“I feel like some of the song structures or the way in which we arrange a song is still very weird and very nonmainstream, but just the quality of the sound – I feel like it’s very easy to listen to in a way.”

For Lennox, the process of writing songs is a constant struggle. He describes the arduous approach which he feels obliged to take.

“These days I feel like I can’t even write a song unless the message is really worthwhile. I don’t write a shitload of songs. I’ll write ten beginnings to songs and maybe one of those pieces I’ll feel like is good enough to keep going.”

“I spend a lot of time on pretty much every song so it’s gotta be something that I feel means enough to me that I’m willing to put in a couple of weeks work on it.”

His constant obsessing perpetuates itself especially in the run up to the band’s onstage performances. Lennox is not altogether comfortable playing live and routinely experiences a bout of nerves before taking to the stage. Although he admits that this behaviour is not necessarily negative in terms of the show’s end result.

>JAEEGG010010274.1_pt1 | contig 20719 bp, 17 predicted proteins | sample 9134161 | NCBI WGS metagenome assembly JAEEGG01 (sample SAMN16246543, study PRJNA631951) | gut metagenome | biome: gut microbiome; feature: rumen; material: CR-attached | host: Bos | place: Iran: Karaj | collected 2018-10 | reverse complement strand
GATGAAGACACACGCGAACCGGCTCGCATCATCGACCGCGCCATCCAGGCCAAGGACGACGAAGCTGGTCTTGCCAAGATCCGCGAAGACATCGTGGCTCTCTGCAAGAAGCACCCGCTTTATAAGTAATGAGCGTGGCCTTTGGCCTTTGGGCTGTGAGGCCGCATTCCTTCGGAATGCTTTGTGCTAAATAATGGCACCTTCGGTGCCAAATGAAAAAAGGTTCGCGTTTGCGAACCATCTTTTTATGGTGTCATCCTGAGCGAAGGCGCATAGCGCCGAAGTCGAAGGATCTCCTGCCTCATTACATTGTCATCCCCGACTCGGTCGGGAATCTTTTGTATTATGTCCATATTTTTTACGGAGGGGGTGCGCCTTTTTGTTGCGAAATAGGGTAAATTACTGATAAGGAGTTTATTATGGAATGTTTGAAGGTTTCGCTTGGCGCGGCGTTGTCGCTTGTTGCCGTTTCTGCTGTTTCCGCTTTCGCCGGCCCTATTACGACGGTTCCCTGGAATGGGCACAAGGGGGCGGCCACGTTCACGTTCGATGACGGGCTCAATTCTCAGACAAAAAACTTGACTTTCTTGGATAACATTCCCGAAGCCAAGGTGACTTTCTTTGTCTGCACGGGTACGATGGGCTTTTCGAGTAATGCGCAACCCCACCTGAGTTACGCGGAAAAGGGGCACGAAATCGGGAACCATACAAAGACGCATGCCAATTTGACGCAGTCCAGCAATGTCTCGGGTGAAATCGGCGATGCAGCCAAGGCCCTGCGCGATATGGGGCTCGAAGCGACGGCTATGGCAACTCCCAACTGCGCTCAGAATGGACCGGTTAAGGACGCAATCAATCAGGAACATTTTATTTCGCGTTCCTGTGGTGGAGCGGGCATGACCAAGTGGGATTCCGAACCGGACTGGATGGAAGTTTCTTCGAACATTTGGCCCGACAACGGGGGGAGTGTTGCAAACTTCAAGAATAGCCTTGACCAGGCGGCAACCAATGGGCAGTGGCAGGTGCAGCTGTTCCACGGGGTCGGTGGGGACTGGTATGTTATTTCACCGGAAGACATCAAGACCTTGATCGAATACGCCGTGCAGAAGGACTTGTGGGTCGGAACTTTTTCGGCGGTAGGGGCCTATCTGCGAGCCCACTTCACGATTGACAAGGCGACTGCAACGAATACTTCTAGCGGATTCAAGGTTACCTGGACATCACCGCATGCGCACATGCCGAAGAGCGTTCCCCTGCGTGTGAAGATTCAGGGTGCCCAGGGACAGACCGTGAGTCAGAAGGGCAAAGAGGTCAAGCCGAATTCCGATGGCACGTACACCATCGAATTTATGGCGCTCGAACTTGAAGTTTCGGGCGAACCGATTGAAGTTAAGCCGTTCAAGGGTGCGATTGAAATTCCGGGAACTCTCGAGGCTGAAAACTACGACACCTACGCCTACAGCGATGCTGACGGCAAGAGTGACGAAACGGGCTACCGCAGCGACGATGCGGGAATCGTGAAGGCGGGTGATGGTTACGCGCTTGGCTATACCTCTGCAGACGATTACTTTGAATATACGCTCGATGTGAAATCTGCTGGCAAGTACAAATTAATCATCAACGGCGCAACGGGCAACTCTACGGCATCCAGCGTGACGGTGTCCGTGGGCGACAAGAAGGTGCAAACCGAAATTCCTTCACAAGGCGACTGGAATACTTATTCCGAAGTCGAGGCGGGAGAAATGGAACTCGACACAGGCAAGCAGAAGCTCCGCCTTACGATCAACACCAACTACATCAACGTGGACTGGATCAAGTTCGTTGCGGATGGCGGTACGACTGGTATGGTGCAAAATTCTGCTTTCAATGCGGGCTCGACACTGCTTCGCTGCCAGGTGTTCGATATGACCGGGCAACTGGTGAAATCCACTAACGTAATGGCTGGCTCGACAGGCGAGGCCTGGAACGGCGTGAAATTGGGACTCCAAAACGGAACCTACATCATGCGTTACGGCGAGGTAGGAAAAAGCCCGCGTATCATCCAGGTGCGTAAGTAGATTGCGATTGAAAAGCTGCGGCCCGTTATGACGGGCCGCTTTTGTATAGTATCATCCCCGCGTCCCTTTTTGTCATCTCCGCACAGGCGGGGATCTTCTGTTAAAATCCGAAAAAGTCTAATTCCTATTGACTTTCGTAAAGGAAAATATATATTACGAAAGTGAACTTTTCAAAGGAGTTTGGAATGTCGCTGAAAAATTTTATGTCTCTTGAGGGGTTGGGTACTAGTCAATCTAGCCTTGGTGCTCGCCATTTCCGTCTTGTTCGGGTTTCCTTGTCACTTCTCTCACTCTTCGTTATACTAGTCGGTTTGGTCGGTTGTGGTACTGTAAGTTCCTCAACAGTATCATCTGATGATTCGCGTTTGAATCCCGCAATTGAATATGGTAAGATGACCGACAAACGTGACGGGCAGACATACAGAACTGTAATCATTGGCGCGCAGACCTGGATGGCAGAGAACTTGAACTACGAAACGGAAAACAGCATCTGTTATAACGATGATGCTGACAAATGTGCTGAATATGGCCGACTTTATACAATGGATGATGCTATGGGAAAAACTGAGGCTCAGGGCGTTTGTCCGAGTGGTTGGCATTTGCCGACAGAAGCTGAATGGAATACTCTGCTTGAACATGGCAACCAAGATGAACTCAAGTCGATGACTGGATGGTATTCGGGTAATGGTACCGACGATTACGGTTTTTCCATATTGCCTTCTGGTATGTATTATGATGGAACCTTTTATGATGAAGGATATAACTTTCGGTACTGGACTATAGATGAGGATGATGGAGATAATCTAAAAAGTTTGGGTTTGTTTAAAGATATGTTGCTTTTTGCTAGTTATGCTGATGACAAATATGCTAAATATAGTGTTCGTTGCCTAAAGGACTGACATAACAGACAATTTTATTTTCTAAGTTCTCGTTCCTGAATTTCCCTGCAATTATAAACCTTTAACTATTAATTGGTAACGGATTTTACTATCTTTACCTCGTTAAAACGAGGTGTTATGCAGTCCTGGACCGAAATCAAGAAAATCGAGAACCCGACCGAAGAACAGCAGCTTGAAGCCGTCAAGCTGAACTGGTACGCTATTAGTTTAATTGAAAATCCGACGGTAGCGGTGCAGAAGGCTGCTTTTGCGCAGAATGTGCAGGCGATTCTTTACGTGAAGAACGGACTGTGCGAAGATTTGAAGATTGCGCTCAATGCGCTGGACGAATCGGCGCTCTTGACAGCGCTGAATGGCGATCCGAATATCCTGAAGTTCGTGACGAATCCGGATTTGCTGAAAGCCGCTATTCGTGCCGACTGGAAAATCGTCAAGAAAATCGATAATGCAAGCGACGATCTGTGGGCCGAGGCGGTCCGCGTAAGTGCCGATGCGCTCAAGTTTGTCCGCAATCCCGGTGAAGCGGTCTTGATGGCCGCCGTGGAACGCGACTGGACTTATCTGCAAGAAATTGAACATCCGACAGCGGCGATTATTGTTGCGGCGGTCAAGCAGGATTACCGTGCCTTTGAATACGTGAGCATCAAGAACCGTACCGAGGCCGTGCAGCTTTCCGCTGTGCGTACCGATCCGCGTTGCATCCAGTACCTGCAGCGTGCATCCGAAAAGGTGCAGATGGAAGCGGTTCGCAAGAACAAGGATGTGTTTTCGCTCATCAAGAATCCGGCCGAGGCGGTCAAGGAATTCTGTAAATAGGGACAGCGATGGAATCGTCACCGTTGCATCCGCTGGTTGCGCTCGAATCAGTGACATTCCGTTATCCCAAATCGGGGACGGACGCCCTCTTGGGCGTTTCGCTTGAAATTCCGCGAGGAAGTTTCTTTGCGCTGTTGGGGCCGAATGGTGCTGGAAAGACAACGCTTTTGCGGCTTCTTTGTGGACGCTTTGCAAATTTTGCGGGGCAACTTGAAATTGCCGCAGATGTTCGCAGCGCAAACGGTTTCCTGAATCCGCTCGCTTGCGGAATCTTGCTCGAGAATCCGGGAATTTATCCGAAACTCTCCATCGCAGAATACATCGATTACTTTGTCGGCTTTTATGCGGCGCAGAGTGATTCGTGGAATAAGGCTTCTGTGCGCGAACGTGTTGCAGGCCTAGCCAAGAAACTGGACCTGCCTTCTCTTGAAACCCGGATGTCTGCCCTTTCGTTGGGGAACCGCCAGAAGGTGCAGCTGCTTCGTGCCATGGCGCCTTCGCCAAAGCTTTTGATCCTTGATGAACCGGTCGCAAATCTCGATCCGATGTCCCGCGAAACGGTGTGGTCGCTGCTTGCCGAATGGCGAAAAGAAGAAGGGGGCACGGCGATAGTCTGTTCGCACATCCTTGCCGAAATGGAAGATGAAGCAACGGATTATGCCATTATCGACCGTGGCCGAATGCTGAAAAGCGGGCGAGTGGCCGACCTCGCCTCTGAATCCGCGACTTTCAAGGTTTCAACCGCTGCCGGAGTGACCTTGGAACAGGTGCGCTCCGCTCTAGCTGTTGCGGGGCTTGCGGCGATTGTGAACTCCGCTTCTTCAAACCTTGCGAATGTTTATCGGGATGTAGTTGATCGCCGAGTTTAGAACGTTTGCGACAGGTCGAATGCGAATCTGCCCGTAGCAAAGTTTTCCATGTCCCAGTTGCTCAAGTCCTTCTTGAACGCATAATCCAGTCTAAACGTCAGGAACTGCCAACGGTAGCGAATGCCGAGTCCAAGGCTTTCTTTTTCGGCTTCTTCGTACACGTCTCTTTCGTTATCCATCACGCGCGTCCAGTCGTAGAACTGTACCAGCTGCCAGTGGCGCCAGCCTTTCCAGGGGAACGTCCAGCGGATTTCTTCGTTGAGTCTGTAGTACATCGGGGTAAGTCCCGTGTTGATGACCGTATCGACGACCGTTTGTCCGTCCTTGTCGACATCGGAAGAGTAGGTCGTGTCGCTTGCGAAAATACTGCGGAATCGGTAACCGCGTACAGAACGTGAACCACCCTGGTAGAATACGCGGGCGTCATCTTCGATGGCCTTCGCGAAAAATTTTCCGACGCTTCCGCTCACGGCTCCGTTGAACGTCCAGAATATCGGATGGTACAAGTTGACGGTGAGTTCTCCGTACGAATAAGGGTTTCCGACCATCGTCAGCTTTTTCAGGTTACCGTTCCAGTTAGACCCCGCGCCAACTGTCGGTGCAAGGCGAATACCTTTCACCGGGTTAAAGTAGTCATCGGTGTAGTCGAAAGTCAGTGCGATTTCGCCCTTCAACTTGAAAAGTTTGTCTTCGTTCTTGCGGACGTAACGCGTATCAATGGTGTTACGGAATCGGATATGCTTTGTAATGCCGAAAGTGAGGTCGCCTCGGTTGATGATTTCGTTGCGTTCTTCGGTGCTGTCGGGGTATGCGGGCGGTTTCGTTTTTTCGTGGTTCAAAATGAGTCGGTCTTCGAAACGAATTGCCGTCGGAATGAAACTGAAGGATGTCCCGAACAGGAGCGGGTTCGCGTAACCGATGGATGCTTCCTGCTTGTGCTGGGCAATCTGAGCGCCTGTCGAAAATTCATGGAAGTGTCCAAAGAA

“Before I go on stage I have a drink usually,” he admits. “I’ll never be able to get over [the nerves]. It’s that thing of ‘maybe we’re gonna suck, maybe nobody’s gonna like it’.”

“It would be a little weird if I didn’t feel nervous. It would be as if something were wrong. It gives me a certain type of energy that I wouldn’t have otherwise. I just always get really hyper about the show.”

“I’ll write ten beginnings to songs and maybe one of those pieces I’ll feel like is good enough to keep going”

While there is little sign of this apprehensiveness later in evening, as the band storm through a thunderous set mostly comprising of songs from Merriweather, his words are undoubtedly genuine. These doubts which trouble him are perhaps exacerbated by the fact that Lennox is an inveterately superstitious person.